Every December, seasonal holidays and festivities like Christmas, Hanukkah, Kwanzaa and others bring together families, friends, and community. Although it can be a tough time for some families and individuals, the days are marked by celebratory foods and drink, festive decorations, music, presents, happy cheer, and, at times, some reflection.
And every year, the preparations, decorations, and aftermath divide their celebrants into two main camps: the environmentally conscious who fret over what type of tree is better (fresh versus artificial), reuse last year’s gently-used wrapping paper and buy only local and organic foods for their festive feasts, and those who like to splurge and not worry about all of that when they have so much on their minds already.
The debate about the impact and environmental footprint of a fresh tree compared to a reusable artificial version is not a new one. I have pondered and discussed this many a time. Now, scientific research results by Montreal based Ellipsos (now called Ellio) put my pondering to rest: they conducted a life cycle analysis (LCA) to answer this ongoing debate. The result: live trees have a smaller environmental impact, especially with respect to resource depletion and impact on climate change.
Without going into technical data, an LCA study looks at the minutiae of what it takes to produce a “thing” plus the impact of disposing of it. It considers all inputs and outputs – from extraction and processing of raw materials, manufacturing processes, growing of a live tree, to transport and distribution, use, reuse and recycling and disposal at the end of its lifespan.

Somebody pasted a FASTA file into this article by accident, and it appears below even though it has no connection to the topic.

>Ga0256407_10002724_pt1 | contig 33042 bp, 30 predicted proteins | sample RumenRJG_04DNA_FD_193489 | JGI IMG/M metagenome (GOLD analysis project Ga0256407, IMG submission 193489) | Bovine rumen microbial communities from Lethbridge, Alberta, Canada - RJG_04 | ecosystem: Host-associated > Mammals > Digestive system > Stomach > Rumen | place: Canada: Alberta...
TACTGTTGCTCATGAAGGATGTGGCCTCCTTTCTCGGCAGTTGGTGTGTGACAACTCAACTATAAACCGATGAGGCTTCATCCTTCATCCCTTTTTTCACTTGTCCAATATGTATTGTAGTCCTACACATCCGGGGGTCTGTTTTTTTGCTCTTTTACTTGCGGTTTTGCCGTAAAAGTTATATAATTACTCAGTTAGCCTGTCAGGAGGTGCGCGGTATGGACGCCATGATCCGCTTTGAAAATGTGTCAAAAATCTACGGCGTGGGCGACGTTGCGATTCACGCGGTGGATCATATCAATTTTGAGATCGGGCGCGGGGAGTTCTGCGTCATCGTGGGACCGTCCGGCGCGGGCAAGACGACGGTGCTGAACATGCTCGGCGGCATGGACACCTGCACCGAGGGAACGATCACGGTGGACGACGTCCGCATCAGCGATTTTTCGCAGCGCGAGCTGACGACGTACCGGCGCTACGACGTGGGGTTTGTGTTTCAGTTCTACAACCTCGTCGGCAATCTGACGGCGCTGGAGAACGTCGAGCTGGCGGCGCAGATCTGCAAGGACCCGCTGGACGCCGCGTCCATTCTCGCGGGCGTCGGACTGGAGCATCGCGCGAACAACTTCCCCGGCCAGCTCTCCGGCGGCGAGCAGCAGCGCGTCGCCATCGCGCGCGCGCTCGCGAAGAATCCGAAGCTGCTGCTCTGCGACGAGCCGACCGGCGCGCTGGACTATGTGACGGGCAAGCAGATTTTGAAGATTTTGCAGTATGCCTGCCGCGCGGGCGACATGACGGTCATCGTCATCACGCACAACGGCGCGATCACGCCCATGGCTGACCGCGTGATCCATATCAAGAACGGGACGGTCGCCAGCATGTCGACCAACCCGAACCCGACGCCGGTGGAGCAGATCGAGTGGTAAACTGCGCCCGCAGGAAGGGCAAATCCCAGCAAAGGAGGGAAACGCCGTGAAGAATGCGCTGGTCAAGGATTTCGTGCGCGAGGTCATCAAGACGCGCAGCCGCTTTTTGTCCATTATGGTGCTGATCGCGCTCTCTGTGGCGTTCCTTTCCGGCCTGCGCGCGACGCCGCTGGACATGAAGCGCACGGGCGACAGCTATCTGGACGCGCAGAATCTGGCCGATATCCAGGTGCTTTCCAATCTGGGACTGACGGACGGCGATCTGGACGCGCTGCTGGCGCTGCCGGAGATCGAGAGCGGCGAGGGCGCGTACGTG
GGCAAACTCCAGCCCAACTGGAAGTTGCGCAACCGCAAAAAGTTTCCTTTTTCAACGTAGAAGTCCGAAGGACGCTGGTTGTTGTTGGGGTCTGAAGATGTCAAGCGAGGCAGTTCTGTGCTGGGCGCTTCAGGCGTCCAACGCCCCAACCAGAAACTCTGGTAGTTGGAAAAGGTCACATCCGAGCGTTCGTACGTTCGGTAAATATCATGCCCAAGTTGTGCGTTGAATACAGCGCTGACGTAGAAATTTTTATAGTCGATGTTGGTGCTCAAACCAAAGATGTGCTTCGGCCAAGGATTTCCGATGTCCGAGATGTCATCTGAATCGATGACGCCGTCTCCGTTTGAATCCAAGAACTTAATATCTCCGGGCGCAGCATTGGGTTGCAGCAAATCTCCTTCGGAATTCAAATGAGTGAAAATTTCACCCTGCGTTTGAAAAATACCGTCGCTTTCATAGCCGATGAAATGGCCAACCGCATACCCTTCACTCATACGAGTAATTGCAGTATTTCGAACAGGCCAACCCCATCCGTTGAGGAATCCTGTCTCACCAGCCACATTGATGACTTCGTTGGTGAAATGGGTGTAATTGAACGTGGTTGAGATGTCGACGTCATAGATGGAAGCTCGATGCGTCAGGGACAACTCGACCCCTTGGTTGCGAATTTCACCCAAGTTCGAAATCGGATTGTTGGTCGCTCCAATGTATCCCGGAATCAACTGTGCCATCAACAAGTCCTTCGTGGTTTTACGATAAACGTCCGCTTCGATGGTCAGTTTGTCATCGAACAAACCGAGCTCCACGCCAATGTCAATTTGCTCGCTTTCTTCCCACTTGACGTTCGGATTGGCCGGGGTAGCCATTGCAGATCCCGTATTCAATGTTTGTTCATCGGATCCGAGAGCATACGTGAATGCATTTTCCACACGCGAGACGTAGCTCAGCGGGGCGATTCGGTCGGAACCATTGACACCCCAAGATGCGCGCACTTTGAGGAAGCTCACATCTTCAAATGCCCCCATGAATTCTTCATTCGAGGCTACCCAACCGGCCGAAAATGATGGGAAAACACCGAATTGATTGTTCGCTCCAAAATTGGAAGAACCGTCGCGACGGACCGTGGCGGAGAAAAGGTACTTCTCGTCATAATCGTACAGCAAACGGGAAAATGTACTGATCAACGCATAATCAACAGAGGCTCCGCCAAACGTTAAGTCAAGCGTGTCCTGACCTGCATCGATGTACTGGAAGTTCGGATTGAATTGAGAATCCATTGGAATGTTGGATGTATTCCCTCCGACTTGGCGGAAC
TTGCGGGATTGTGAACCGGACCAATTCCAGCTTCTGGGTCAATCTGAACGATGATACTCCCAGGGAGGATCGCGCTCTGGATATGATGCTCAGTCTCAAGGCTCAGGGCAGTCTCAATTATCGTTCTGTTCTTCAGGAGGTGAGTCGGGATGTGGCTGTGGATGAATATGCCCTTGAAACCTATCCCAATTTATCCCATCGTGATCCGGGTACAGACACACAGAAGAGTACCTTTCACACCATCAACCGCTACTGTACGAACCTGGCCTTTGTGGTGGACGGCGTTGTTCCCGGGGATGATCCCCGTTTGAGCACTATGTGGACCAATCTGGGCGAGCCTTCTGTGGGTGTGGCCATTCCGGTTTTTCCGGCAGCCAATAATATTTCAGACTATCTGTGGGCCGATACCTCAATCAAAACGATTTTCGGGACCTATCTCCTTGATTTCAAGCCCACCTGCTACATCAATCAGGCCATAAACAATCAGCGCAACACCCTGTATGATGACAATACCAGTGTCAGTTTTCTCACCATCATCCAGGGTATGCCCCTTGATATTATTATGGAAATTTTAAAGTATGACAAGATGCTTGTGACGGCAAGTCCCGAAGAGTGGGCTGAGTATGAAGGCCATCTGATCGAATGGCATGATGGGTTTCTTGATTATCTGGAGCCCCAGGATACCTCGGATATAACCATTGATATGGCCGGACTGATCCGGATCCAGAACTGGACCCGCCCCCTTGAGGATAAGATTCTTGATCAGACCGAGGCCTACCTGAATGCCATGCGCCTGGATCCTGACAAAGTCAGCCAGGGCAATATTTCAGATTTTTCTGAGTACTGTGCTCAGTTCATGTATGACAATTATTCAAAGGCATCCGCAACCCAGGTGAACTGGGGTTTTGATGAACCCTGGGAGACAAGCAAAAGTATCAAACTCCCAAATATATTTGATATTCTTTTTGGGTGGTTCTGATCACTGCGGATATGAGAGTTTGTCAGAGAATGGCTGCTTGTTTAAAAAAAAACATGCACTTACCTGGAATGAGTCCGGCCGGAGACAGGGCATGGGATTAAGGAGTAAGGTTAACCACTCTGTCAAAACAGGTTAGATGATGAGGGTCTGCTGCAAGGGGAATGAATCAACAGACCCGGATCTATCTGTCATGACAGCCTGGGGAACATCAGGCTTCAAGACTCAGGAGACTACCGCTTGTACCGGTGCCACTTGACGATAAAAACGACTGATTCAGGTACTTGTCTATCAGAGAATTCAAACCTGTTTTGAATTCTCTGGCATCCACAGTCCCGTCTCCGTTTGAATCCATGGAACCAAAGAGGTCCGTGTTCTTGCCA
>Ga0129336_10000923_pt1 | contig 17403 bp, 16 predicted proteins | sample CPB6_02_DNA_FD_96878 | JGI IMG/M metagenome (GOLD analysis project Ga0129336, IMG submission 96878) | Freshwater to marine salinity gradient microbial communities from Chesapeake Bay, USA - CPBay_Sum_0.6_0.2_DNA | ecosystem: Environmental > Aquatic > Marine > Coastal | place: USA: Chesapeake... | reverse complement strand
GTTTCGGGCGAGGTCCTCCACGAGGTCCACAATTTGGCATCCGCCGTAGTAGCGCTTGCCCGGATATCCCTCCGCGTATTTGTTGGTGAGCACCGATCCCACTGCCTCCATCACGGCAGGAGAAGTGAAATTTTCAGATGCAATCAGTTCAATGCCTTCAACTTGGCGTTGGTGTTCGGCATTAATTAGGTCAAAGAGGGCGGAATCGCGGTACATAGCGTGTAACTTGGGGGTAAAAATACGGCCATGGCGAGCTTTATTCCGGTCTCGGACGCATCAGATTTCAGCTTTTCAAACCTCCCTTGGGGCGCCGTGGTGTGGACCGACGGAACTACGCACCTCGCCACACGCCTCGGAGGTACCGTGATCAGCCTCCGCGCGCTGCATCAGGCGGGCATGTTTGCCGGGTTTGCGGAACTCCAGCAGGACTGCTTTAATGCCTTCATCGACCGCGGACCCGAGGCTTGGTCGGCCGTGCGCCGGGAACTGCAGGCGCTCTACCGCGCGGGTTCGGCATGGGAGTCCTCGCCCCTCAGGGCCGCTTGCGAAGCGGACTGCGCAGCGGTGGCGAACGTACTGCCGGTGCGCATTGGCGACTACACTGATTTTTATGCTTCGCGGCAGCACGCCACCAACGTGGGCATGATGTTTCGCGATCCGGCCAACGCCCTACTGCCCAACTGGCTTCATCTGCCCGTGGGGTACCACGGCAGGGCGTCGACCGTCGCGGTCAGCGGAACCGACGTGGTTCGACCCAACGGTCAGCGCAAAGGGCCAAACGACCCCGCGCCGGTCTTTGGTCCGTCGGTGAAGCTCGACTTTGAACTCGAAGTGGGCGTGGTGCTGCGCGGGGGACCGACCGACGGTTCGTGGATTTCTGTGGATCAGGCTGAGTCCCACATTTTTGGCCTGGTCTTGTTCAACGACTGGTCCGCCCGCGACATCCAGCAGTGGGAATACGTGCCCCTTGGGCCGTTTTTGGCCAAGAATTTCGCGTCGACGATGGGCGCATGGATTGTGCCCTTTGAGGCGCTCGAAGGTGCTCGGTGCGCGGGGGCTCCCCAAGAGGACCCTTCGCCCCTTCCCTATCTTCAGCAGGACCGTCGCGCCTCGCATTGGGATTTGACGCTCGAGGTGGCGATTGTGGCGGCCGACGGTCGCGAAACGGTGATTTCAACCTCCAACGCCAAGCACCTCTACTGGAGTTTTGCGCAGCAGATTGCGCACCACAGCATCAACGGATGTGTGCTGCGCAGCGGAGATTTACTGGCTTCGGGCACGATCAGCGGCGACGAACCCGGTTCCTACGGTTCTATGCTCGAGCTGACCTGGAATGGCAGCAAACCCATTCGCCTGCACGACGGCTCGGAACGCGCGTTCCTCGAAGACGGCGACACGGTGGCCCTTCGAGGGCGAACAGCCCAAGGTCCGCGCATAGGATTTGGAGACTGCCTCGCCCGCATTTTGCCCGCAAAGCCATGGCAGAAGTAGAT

In their study, they assumed an artificial tree to be made in China and shipped to Canada, and used for an average of six years before being discarded.
The fresh tree was assumed to come from within a 150 km radius of the buyer. Based on the study results, you need to reuse an artificial tree for 20 years before it becomes a better option than buying fresh trees over the same time period. Though many producers claim their plastic trees are recyclable, in reality there are no facilities that actually recycle them.
All that being said, the researchers of this study closed with saying that regardless of the tree you choose, its environmental impact is small compared to many other human activities, such as driving a car!
So if you opt for an artificial tree, try to avoid those made from PVC if possible, as this type of plastic is associated with many serious health issues. Look for the safer PE plastic style from Ikea, or trees with PE/PVC mix from Sears or Wayfair. It does take a fair bit of online research, as I found out. On Home Depot’s website, for example, my search for a PE-tree only gave one result, which didn’t specify the material other than saying it was “artificial” (and made in far-flung China).
If you want a fresh tree without the guilt, you can of course buy a small potted tree and later plant it in your or a willing friend’s garden.
Now I must go and wrap my presents with last year’s rescued wrapping paper. And when someone comes up with a way of making PVC-free plastic trees that smell as beautifully fresh and natural as a live tree, then I might convert someday. Maybe.